The Icelandic financial crisis unfolded after more than a decade of economic deregulation. By 2007, Iceland’s internationally oriented financial system had rapidly grown out of proportion, expanding to nearly tenfold of Iceland’s GDP. In October 2008, Iceland’s financial sector dramatically collapsed in the space of a week and the country became the first Western European country in twenty-two years to enter into an IMF program. The popular outcry was strong and the public protests that ensued facilitated the ousting of the ruling coalition in early 2009.
In response to the economic collapse, Iceland adopted a raft measures to address issues of accountability. A parliamentary appointed Special Investigative Commission provided in-depth analysis of the banking collapse and critical evaluation of governance failures. Civil society activity spurred the adoption of a constitutional reform process that later stalled, and in the first, and to date only, trial of political leader over actions associated with the global financial crisis, the former Prime Minister of Iceland was brought before a special court and was found guilty of one out of four charges.
The measure that has arguably garnered the greatest attention abroad was Iceland’s establishment of an Office of a Special State Prosecutor. The office was tasked with investigating and bringing charges for illegal activities involved in bringing about the crisis. By early 2016, twenty-nine bankers had been successfully prosecuted and many of them received extended jail sentences.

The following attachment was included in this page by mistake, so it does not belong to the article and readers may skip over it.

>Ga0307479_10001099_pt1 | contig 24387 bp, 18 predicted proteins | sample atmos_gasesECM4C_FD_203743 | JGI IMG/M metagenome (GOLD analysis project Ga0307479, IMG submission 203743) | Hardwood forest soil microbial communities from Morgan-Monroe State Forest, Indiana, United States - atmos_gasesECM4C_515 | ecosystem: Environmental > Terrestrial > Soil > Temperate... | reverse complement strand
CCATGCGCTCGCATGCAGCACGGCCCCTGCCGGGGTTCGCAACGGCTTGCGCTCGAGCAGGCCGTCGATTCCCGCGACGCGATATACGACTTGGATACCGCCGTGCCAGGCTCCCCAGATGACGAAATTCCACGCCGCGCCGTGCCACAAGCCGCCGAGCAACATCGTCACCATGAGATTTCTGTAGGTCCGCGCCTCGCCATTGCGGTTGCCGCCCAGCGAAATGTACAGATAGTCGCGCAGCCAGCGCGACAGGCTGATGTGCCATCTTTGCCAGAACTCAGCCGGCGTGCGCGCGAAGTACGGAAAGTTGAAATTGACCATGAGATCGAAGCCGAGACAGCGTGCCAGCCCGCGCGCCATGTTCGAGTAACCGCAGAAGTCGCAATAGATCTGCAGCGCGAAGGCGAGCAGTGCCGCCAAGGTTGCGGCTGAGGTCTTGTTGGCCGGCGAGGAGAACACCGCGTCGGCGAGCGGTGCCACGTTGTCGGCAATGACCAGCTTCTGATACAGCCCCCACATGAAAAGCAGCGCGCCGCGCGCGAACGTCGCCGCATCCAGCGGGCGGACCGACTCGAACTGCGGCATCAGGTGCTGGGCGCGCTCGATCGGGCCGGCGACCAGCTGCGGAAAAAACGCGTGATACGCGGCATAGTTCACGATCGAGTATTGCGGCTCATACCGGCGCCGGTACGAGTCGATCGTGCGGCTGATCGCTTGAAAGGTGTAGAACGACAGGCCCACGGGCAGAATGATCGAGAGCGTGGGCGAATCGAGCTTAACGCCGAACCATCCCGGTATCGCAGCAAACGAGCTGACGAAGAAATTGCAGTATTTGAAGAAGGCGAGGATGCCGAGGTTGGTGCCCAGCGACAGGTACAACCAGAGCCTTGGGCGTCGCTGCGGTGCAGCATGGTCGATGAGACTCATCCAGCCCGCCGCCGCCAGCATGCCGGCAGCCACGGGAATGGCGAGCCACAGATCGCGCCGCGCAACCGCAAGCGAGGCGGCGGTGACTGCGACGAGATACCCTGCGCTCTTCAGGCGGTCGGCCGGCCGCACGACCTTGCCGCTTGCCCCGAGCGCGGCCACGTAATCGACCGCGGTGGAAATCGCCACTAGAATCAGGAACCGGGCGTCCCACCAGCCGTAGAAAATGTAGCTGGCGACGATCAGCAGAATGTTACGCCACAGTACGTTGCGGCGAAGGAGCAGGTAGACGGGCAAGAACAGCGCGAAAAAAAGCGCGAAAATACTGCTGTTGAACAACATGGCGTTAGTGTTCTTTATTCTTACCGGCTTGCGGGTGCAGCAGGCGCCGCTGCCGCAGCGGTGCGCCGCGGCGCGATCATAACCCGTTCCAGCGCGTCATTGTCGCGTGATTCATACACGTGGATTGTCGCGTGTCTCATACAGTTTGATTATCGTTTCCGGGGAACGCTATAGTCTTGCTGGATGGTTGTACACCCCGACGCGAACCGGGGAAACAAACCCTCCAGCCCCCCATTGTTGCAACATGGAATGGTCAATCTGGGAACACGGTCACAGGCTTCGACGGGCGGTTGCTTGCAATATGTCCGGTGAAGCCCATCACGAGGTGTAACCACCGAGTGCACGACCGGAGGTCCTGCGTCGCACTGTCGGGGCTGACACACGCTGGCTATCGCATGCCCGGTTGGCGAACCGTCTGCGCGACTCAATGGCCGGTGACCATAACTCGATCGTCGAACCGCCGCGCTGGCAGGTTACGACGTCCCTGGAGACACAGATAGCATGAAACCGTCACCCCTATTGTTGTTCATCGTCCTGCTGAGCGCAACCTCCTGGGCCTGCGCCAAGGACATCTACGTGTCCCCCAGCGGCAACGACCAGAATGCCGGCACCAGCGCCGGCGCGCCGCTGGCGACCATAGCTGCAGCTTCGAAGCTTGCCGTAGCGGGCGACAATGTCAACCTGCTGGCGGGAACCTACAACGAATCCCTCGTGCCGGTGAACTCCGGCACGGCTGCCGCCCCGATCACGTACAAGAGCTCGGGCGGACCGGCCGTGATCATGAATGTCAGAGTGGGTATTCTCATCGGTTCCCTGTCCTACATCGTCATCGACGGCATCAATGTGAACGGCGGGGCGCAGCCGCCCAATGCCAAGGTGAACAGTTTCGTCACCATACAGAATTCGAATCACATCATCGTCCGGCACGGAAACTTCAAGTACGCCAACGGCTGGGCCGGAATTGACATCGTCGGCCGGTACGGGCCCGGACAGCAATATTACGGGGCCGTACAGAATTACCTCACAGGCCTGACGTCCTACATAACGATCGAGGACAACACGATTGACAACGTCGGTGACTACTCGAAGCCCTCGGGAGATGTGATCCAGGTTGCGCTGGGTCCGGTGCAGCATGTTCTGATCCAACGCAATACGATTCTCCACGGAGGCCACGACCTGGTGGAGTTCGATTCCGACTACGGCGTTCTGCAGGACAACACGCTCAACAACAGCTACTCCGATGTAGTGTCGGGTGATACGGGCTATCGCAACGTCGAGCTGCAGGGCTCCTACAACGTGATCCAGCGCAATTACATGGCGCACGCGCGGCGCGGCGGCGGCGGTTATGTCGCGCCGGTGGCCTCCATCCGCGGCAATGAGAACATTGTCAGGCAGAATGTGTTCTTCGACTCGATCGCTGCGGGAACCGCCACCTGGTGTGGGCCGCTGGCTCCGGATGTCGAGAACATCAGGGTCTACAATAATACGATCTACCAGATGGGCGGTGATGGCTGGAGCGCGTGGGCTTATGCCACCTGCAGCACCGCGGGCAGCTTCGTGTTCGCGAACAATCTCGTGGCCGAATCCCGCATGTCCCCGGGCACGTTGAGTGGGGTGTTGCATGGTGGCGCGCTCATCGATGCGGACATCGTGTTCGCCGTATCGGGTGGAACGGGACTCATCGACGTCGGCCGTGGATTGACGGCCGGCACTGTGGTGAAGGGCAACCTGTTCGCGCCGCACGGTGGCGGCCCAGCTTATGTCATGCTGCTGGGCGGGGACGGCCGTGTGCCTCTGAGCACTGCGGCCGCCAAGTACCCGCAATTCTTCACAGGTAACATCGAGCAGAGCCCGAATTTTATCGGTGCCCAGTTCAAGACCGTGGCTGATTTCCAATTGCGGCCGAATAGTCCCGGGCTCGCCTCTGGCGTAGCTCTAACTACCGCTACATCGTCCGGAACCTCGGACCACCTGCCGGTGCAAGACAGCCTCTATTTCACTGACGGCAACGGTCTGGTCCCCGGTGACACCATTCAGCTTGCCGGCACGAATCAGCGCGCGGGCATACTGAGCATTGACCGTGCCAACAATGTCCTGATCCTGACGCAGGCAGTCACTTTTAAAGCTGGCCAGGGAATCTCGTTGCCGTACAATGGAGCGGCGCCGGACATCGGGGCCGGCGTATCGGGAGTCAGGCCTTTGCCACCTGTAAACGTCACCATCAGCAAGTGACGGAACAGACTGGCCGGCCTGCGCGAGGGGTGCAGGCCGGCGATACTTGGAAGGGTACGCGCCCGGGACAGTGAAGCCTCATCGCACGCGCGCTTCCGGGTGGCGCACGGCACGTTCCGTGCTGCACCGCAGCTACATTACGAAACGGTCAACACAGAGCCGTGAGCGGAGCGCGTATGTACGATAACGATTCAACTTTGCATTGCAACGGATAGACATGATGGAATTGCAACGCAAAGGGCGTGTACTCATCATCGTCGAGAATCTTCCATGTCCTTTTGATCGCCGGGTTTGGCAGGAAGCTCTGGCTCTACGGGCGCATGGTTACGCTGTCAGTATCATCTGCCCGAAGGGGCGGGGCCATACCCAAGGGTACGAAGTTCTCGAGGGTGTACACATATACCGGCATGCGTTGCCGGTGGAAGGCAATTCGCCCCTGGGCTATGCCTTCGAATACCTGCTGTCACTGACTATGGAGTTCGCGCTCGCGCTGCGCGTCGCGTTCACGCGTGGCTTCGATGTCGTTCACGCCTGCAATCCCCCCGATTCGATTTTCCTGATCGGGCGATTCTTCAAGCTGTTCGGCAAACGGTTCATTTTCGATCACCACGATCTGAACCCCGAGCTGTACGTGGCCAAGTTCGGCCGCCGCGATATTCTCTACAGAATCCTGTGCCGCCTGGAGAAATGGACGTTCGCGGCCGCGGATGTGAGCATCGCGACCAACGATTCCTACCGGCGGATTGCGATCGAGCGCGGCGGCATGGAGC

Population: 331,918 (July 2015 est.)
|GDP||$10.59 billion||$12.28 billion||$15.15 billion|
|Public Debt (% of GDP)||31.6%||113.9%||81.9%|
|1990s||Financial deregulation and privatisation|
|4-5 October 2008||Run on a branch of Landsbanki by UK and Dutch deposito|
|Mid-Oct 2008||Icelandic governments take three largest banks into receivership|
|Oct/Nov 2008||Iceland applies for emergency IMF assistance, and IMF offers $2.1 billion standby programme over two years|
|December 2008||Special Investigative Commission created by Parliament to investigate the causes of the banks’ collapse.|
|January 2009||Public protests lead PM Geir Haarde to call for an early election; Social Democrat Johanna Sigurdardottir replaces him, putting a centre-left coalition in government|
|April 2010||Special Investigative Commission report published, condemning both bankers, public administrators, and politicians for ‘failing to respect their primary obligations’|
|January 2013||Iceland absolved by European Free Trade Association Court of not sufficiently protecting Icesave accounts|
|May 2013||Centre-right coalition of the Progressive and Independence parties replace Social Democrat-Green alliances|